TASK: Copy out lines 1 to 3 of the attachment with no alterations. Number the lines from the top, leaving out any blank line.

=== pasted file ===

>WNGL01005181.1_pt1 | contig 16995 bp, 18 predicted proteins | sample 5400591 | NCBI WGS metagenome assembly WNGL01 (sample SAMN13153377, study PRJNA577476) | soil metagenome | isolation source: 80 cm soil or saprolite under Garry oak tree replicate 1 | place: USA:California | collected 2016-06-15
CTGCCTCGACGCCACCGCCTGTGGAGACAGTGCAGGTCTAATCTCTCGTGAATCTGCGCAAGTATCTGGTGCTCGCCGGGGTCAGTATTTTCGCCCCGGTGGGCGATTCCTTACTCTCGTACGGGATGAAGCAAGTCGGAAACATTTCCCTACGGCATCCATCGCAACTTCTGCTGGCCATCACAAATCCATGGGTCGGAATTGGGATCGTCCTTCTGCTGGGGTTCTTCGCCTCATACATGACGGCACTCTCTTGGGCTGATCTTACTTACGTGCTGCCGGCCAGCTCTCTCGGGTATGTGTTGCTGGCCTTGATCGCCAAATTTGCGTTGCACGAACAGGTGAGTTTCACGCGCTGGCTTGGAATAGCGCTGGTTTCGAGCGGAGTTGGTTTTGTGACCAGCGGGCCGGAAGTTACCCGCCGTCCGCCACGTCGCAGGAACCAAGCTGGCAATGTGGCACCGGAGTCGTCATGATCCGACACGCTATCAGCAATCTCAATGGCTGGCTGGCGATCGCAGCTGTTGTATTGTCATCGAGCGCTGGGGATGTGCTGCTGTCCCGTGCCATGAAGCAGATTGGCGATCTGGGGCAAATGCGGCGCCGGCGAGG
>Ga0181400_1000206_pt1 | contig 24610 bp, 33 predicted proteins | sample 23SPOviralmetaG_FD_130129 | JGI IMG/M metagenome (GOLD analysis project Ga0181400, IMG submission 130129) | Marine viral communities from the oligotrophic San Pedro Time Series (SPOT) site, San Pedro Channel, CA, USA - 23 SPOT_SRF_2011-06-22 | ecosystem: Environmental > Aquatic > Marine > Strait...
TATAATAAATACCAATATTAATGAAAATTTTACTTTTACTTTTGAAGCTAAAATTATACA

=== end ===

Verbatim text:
>WNGL01005181.1_pt1 | contig 16995 bp, 18 predicted proteins | sample 5400591 | NCBI WGS metagenome assembly WNGL01 (sample SAMN13153377, study PRJNA577476) | soil metagenome | isolation source: 80 cm soil or saprolite under Garry oak tree replicate 1 | place: USA:California | collected 2016-06-15
CTGCCTCGACGCCACCGCCTGTGGAGACAGTGCAGGTCTAATCTCTCGTGAATCTGCGCAAGTATCTGGTGCTCGCCGGGGTCAGTATTTTCGCCCCGGTGGGCGATTCCTTACTCTCGTACGGGATGAAGCAAGTCGGAAACATTTCCCTACGGCATCCATCGCAACTTCTGCTGGCCATCACAAATCCATGGGTCGGAATTGGGATCGTCCTTCTGCTGGGGTTCTTCGCCTCATACATGACGGCACTCTCTTGGGCTGATCTTACTTACGTGCTGCCGGCCAGCTCTCTCGGGTATGTGTTGCTGGCCTTGATCGCCAAATTTGCGTTGCACGAACAGGTGAGTTTCACGCGCTGGCTTGGAATAGCGCTGGTTTCGAGCGGAGTTGGTTTTGTGACCAGCGGGCCGGAAGTTACCCGCCGTCCGCCACGTCGCAGGAACCAAGCTGGCAATGTGGCACCGGAGTCGTCATGATCCGACACGCTATCAGCAATCTCAATGGCTGGCTGGCGATCGCAGCTGTTGTATTGTCATCGAGCGCTGGGGATGTGCTGCTGTCCCGTGCCATGAAGCAGATTGGCGATCTGGGGCAAATGCGGCGCCGGCGAGG
>Ga0181400_1000206_pt1 | contig 24610 bp, 33 predicted proteins | sample 23SPOviralmetaG_FD_130129 | JGI IMG/M metagenome (GOLD analysis project Ga0181400, IMG submission 130129) | Marine viral communities from the oligotrophic San Pedro Time Series (SPOT) site, San Pedro Channel, CA, USA - 23 SPOT_SRF_2011-06-22 | ecosystem: Environmental > Aquatic > Marine > Strait...